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Social Networking App Path Makes Things A Bit More Private With New Update

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Path Update

Path is a social network for our more private groups of friends and family, distinguishing itself from services like Facebook and Twitter in two ways. One, it’s not on any website, as it’s only accessible from your iPhone or iPad. Two, while it can be connected to those services, it does not have to, allowing you to keep things as private as you’d like, depending on the number of people you invite to the service as connections.

The new update, which went live just a few minutes ago, brings a new option to the app settings, allowing you to hide yourself in global search, which will keep even your friends from finding you or your activities if you don’t connect to them directly. This seems like a direct move to help Path feel more private, adding to a previous update, which brought private messaging (and stickers) to the app itself.

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Path Is All Up In Your Personal Business Again

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Path was recently fined $800,000 by the U.S. Federal Trade Commission for deceiving its users “by collecting personal information from their mobile device address books without their knowledge and consent.” Last year, the social network was caught storing all of its users’ contacts on its servers under the radar. Now users have started accusing Path of spamming friends to join the service via text message.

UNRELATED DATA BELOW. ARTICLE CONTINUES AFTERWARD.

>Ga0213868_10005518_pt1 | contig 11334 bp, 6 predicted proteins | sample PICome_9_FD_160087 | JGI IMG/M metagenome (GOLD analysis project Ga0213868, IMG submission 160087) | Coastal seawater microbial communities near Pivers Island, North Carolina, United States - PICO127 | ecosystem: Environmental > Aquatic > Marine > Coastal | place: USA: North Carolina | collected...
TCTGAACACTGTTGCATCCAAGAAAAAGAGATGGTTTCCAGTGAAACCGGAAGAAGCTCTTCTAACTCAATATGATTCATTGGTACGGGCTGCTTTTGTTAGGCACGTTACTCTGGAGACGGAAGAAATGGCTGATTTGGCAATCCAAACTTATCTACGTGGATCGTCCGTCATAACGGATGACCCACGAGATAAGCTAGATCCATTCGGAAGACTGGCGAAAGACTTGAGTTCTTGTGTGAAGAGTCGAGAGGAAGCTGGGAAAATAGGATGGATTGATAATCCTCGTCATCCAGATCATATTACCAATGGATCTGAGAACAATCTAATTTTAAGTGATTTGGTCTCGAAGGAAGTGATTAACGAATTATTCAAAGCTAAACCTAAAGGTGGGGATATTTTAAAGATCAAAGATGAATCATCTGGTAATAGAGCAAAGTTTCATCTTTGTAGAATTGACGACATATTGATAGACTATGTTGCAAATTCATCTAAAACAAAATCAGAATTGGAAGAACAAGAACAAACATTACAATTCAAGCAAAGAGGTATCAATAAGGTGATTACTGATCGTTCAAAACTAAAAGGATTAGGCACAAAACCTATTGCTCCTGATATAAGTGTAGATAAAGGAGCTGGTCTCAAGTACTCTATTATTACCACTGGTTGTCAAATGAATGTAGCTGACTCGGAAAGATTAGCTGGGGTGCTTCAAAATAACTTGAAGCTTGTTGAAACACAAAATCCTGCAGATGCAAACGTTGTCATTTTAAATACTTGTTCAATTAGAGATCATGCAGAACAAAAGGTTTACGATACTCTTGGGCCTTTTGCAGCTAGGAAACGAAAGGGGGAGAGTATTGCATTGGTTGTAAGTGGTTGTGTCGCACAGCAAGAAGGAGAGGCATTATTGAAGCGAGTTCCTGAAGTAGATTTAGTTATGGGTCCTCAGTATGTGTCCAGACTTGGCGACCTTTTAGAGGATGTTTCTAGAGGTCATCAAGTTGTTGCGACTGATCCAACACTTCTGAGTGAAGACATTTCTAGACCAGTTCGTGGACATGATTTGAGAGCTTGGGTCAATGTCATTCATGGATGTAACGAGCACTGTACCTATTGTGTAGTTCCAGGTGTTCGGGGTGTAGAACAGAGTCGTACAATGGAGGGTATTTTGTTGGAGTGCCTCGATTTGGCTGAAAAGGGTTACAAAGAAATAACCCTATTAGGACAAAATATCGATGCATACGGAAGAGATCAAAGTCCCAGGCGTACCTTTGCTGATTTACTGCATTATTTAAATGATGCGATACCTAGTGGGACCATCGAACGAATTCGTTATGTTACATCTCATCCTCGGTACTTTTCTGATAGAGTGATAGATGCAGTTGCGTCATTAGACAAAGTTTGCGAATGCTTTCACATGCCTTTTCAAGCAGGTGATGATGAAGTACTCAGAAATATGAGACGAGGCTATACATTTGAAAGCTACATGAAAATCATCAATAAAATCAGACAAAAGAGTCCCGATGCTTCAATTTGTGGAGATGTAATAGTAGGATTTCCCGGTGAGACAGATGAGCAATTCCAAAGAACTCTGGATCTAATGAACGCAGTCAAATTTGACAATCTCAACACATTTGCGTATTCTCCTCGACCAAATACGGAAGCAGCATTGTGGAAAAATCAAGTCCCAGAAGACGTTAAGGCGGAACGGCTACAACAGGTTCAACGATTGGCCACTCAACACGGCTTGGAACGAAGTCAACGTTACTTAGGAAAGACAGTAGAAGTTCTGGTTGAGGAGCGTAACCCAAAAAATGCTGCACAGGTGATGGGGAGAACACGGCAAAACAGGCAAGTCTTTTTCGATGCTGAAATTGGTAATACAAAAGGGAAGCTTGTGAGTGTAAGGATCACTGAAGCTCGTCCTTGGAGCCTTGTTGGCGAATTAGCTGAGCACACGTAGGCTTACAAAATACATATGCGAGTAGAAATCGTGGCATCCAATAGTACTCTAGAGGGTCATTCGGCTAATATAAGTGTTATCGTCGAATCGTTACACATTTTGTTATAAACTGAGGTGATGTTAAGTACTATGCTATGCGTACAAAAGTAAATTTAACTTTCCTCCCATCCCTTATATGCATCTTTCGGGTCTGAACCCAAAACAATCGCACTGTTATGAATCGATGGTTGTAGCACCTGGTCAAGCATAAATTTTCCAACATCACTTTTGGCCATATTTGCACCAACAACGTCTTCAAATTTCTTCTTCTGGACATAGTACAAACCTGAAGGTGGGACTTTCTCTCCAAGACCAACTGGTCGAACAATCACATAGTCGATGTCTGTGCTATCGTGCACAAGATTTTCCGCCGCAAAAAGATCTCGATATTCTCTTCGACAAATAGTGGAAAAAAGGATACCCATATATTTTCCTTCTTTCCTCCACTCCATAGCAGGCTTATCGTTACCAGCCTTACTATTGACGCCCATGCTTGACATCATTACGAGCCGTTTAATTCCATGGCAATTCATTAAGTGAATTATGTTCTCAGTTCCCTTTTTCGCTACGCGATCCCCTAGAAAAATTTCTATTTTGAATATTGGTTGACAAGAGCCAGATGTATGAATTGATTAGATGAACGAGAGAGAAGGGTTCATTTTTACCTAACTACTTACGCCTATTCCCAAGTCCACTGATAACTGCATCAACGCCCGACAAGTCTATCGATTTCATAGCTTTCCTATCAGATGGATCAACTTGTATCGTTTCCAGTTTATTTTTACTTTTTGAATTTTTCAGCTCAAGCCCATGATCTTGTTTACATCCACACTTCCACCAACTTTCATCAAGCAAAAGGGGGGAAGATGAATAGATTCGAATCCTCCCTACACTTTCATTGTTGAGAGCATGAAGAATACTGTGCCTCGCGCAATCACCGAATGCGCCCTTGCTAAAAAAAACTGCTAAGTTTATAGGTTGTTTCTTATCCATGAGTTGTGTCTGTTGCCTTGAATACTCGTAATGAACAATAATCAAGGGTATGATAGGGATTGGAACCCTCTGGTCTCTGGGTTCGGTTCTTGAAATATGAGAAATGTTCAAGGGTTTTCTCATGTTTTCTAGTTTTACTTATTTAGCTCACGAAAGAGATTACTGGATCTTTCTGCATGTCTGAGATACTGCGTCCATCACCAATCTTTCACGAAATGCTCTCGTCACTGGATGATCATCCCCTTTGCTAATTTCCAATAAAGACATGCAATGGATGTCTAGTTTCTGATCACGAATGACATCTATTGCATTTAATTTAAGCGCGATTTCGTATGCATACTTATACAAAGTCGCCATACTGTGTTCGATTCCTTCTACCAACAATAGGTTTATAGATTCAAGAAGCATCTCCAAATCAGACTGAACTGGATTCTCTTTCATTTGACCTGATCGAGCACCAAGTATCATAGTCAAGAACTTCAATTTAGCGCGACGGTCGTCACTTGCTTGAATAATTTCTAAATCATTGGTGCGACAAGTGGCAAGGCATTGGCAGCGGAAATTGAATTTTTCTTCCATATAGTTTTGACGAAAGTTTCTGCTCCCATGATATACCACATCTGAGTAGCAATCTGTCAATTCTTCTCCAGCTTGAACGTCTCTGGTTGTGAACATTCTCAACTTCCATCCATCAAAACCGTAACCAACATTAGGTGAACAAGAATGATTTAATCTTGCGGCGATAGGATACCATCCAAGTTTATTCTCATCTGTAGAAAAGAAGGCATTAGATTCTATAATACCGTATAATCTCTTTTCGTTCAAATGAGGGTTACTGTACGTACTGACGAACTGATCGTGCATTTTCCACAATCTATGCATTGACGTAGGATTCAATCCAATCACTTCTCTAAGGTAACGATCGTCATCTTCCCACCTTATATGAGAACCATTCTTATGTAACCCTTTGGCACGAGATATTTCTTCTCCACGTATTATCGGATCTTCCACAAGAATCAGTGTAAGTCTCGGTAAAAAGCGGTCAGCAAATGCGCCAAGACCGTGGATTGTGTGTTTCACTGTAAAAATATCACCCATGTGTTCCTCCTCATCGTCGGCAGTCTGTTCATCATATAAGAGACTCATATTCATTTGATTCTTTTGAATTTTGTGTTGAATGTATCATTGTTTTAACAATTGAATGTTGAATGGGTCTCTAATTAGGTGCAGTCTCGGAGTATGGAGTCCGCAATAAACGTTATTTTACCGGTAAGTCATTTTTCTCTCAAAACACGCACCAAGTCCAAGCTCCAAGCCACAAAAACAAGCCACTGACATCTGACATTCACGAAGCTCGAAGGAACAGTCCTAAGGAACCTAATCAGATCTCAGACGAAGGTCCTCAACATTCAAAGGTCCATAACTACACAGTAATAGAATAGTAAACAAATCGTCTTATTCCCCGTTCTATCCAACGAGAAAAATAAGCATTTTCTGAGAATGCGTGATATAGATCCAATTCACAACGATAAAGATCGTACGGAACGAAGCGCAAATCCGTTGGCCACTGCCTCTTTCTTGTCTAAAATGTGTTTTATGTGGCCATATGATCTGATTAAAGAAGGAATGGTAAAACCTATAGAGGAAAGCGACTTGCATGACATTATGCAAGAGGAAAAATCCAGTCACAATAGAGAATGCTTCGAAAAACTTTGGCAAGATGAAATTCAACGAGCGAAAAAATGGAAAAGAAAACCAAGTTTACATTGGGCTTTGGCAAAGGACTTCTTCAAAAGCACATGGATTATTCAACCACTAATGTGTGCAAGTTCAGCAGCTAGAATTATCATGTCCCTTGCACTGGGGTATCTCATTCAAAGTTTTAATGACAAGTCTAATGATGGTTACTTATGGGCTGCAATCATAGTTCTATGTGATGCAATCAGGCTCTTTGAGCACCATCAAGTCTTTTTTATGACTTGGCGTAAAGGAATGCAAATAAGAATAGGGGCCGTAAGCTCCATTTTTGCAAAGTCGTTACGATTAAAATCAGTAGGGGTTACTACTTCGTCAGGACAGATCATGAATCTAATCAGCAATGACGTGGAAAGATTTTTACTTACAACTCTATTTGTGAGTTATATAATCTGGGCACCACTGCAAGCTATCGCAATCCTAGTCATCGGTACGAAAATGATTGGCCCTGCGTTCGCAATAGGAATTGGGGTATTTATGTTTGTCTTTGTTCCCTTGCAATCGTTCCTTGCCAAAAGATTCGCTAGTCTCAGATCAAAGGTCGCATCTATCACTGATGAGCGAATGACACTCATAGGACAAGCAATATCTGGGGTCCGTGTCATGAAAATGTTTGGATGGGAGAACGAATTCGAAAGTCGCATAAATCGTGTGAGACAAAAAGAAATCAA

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Creator Of Original Macintosh System Icons Makes A New Sticker Pack For Path App

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Makes me hungry just looking at them.
Makes me hungry just looking at them.

Personal social networking app, Path, just released a new icon set into its sticker shop today, called “Iconic Bites.” While the stickers are adorable little bite-sized, pixel-chic representations of food and such, what really makes them cool is that they were created by none other than Susan Kare, the designer of the original Macintosh system icons.

The Path blog posted an interesting interview with her, as well, in which she talks about how her long experience in the design industry has influenced her current designs.

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Path Fined $800,000 By FTC For iOS Privacy Violations

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Path, the mobile social network that first launched on the iPhone in November 2010, has agreed to settle Federal Trade Commission charges that it deceived its users by collecting personal information from their address books without their knowledge or consent. The settlement requires the company to establish a comprehensive privacy program and to have independent privacy assessments carried out every other year.

The company has also been fined $800,000 for illegally collecting personal information from children without their parents’ consent.